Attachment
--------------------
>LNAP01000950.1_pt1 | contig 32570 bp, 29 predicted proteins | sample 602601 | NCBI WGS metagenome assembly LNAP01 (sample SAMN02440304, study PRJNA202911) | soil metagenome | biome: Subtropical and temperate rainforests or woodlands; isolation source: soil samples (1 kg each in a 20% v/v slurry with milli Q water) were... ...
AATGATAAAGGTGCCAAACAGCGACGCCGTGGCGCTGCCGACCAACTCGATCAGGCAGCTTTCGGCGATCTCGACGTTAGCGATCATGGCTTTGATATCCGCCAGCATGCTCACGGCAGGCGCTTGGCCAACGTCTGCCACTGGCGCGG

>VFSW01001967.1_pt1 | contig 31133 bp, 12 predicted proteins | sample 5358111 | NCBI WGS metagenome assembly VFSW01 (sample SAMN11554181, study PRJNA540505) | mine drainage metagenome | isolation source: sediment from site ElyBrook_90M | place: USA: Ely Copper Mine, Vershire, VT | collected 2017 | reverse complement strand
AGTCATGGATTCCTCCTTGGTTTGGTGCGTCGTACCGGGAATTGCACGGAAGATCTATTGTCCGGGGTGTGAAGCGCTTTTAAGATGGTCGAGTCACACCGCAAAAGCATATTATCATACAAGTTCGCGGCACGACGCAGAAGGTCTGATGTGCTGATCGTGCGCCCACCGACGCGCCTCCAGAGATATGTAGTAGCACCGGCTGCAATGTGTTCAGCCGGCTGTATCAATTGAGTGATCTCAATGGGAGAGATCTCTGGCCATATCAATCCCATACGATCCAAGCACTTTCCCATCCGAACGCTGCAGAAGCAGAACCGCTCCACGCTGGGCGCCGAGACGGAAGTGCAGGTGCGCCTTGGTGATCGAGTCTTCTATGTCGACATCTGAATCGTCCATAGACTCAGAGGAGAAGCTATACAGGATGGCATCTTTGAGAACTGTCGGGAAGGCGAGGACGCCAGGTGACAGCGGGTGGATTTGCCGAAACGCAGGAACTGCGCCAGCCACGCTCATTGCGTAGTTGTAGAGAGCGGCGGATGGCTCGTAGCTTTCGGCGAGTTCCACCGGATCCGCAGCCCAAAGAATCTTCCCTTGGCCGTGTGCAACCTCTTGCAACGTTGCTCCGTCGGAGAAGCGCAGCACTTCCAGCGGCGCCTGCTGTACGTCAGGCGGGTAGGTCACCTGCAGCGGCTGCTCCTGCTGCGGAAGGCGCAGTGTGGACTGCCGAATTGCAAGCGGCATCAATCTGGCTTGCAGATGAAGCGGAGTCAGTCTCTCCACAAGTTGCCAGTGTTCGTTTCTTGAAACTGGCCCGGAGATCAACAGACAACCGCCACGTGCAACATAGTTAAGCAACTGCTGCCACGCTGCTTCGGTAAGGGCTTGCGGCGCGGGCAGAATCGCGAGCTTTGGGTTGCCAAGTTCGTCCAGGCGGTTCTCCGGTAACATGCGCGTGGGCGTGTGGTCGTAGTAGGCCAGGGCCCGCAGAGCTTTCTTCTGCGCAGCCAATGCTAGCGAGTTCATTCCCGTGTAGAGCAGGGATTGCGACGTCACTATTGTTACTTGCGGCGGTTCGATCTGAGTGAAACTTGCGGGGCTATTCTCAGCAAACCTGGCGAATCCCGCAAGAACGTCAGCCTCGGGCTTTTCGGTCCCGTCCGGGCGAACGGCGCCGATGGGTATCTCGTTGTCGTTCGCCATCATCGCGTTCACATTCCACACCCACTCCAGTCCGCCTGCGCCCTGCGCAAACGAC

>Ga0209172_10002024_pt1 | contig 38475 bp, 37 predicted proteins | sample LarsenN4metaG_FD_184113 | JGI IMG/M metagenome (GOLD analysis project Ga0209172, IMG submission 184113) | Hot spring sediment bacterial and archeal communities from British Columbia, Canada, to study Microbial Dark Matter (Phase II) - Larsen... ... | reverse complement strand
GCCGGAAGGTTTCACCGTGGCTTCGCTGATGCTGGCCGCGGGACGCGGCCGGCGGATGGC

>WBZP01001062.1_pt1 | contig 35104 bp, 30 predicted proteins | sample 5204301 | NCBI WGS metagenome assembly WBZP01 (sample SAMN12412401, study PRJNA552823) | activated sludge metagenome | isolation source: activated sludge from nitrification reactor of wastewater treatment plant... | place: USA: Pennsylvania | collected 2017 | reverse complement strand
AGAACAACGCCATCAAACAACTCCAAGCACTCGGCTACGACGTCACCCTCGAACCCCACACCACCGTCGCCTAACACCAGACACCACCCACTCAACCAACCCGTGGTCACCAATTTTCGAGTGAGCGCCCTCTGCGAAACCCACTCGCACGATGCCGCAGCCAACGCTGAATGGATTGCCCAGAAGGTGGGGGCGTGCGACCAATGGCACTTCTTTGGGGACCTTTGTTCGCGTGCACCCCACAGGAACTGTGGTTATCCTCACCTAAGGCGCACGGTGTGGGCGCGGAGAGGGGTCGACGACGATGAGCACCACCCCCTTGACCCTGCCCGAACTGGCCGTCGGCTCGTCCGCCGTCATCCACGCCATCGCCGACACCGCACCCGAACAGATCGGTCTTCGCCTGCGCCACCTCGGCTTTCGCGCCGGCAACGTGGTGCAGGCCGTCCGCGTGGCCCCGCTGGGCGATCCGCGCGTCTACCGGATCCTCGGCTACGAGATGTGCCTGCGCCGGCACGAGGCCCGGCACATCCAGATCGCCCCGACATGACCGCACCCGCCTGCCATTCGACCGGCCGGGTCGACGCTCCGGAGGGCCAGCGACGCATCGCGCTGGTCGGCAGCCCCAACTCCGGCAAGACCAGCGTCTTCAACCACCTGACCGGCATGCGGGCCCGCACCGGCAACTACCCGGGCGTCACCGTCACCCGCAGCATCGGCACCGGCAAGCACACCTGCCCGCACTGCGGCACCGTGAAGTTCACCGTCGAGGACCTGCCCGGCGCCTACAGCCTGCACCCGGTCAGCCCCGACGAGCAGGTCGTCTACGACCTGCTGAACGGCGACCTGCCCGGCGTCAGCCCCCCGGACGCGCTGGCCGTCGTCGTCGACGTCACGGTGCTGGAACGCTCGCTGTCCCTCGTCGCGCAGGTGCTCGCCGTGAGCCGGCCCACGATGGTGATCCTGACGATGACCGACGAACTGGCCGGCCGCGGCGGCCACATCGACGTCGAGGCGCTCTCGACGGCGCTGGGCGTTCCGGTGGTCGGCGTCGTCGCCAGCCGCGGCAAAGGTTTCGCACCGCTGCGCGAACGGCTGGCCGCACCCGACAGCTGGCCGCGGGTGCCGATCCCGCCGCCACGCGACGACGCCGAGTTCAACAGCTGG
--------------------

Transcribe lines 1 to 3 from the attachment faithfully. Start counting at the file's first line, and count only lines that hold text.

>LNAP01000950.1_pt1 | contig 32570 bp, 29 predicted proteins | sample 602601 | NCBI WGS metagenome assembly LNAP01 (sample SAMN02440304, study PRJNA202911) | soil metagenome | biome: Subtropical and temperate rainforests or woodlands; isolation source: soil samples (1 kg each in a 20% v/v slurry with milli Q water) were... ...
AATGATAAAGGTGCCAAACAGCGACGCCGTGGCGCTGCCGACCAACTCGATCAGGCAGCTTTCGGCGATCTCGACGTTAGCGATCATGGCTTTGATATCCGCCAGCATGCTCACGGCAGGCGCTTGGCCAACGTCTGCCACTGGCGCGG

>VFSW01001967.1_pt1 | contig 31133 bp, 12 predicted proteins | sample 5358111 | NCBI WGS metagenome assembly VFSW01 (sample SAMN11554181, study PRJNA540505) | mine drainage metagenome | isolation source: sediment from site ElyBrook_90M | place: USA: Ely Copper Mine, Vershire, VT | collected 2017 | reverse complement strand